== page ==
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Tuesday, September 21, 2010

Living in Cairo: Holidays

As I've mentioned before, one of the perks of the Foreign Service is dual holidays: American Federal holidays, and whatever holidays the host government wants to spring for.

For those of you not aware, Ramadan ended this week.  One of the best thing about Muslim holidays is they all last for a minimum of two days, sometimes three.  This year Eid, the feast to mark the end of Ramadan was scheduled to fall on Friday and Saturday, the weekend around here.  And so we made no plans because there was no work off.

Until the week before Eid, when the Embassy gave up the ghost and gave everyone Thursday and Sunday off because nobody was planning to show up to work anyway.  We had no idea that a four-day weekend was coming up, but evidently everyone else in Egypt knew about it because all beach hotels within a reasonable driving distance were booked solid.

So this past weekend, we had three days of fun to look forward to.  The only problem was that everyone else in Cairo had three days of fun to look forward to also.  Despite what the National Geographic may lead you to think, there isn't much to to in Cairo if one has little children.  There is a mall, but it's a long drive away and everyone else will be there too.  The zoo is... interesting.  Al-Azhar park is pleasant.  If there are no Cairenes.  But of course on an Egyptian holiday, there are Egyptians everywhere.  There are already Egyptians everywhere, but on holidays all of the ones that had been in hiding or put up for the summer come out too.

As a rule, I'm not agoraphobic.  I enjoy large cities, the anonymity that crowds bring, the feel of being part of a huge swirling mass of humanity.  But here in Cairo, the crowds bring less anonymitynot more.  I'm not bothered by having one person nicely ask to take my picture, take my children's picture, hold the baby, scare my girls by kissing them, but having fifteen ask in half an hour starts to grow old.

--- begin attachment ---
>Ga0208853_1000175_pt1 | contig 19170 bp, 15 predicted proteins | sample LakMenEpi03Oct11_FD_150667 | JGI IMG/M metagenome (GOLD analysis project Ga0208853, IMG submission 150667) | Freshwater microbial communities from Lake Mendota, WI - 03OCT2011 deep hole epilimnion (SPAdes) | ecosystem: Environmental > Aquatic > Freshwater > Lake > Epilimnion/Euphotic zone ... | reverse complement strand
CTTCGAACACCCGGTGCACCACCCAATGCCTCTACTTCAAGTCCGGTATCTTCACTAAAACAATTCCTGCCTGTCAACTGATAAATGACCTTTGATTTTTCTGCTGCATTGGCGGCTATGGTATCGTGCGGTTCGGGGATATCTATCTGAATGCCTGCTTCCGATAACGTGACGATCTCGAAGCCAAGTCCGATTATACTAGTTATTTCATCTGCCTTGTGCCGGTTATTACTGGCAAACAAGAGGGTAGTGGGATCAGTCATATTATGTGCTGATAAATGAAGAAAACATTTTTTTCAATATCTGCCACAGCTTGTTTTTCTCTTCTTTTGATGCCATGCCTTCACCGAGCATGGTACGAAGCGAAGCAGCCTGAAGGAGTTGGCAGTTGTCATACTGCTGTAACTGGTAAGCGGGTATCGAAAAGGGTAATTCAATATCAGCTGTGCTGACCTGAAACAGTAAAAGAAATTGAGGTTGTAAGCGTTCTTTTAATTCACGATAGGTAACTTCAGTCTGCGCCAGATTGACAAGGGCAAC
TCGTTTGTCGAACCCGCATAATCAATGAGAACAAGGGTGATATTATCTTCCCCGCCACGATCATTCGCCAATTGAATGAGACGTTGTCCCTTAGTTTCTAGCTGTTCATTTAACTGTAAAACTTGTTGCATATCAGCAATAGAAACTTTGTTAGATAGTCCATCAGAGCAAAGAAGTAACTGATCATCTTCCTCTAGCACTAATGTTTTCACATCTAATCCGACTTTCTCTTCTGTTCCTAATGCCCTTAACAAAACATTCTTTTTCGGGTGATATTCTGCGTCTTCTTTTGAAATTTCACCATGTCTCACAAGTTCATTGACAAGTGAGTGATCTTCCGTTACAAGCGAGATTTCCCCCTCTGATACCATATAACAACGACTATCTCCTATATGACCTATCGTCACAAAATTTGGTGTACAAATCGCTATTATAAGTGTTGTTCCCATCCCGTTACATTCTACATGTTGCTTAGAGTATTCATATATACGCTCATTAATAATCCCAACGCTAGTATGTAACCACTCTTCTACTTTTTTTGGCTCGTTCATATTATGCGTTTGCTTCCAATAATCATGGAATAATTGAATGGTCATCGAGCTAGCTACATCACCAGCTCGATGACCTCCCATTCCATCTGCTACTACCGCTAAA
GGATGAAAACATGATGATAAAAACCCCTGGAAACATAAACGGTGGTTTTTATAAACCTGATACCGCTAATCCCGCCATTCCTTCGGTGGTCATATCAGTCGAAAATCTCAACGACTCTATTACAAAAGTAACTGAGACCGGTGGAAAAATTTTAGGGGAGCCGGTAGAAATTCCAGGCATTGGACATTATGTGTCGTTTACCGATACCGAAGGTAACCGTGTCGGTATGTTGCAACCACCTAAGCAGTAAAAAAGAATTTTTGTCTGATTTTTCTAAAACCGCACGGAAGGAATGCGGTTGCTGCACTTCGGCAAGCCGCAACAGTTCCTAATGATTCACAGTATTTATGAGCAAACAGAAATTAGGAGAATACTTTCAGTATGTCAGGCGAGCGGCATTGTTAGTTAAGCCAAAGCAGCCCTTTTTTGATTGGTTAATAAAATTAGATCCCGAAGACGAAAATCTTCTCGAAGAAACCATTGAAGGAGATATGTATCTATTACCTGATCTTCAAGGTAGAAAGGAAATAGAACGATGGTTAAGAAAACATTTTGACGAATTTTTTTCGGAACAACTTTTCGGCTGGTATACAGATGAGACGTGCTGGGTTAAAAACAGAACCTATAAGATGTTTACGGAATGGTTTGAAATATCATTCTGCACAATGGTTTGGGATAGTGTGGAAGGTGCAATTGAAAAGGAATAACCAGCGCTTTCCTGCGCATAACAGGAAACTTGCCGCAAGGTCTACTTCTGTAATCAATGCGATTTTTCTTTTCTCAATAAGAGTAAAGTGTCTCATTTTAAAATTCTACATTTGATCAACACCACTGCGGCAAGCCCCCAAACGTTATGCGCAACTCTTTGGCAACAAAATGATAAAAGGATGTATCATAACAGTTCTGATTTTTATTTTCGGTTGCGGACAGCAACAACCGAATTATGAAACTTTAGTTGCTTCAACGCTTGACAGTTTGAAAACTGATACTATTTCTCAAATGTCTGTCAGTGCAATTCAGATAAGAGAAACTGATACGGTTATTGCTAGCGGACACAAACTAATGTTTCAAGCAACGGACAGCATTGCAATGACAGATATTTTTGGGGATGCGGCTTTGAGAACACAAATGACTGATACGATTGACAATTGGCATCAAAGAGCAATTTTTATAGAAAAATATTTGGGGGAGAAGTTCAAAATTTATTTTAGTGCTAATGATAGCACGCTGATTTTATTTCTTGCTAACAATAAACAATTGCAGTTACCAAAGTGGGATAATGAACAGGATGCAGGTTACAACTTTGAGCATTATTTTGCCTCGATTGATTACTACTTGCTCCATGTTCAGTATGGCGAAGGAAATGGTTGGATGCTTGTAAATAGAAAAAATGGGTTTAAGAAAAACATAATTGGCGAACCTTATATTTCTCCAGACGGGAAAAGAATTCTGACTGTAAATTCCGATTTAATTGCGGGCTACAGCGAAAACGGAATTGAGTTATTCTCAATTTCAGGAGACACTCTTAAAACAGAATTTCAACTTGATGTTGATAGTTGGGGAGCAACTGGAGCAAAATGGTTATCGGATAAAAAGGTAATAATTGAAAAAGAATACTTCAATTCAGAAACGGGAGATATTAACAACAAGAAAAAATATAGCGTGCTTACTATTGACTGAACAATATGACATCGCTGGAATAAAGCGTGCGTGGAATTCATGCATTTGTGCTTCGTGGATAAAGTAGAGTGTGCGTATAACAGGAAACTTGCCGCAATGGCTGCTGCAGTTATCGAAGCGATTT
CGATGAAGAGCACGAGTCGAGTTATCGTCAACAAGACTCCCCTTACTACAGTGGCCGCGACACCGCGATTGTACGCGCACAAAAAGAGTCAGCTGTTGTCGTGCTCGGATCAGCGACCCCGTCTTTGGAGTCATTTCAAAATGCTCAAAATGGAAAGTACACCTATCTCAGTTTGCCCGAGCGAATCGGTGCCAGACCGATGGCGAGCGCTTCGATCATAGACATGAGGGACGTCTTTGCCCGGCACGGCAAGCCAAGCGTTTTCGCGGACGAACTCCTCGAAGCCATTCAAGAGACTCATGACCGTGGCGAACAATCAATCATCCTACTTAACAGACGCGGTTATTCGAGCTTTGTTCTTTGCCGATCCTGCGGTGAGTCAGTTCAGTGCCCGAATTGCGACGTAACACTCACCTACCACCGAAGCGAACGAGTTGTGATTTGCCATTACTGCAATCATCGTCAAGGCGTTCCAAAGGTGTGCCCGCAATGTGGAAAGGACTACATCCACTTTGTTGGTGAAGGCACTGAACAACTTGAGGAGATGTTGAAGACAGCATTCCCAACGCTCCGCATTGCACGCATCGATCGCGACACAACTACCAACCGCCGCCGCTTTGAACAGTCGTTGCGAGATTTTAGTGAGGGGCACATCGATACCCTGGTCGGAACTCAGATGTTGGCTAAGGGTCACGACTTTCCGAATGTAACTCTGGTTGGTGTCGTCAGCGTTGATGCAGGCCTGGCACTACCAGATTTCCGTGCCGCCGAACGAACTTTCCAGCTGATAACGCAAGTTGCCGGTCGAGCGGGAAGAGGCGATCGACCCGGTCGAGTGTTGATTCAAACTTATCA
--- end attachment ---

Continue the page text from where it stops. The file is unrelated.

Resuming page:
And so holidays, which on anticipation promise so much fun and adventure, turn into anti-holidays.  Instead of going out, we hole up in our apartment, hiding from the camera and kisses.  The only refuge is Maadi House, and so that's what we did all weekend: go swimming.  The children were perfectly happy, and I suppose that's what counts.  I am, however, looking forward to some holidays in the US again where nobody cares who I am.  Which is the way I like it.


PaulaJean said...

The cameras and kisses do get old after the first 10 or so. Can I hope for no holidays when we are visiting? Al-Azhar part is lovely, minus large crowds of Cairenes.

UnkaDave said...

I know what you mean. I get tired of the cameras and kisses here in Raleigh all the time. The next paparazzi guy that gets in the way, I'm going to ride over him with my bicycle.
That's too bad about the holidays, although as a rule, going to beaches, malls, etc., even around here are not as nice as early AM bike rides, fixing stuff, hitting the pool (before your mother DROPPED our membership), visiting family on long weekends.

Catherine said...

About 2 days after returning back to the States this summer, I took the kids to a park. It was so refreshing for the kids to be able to run and play freely and refreshing for me that I could just sit and watch instead of having my littlest kids afraid to leave my side for fear of all the strangers with cameras in their faces. It is nice to be able to go out in a crowd again and have the anonymity.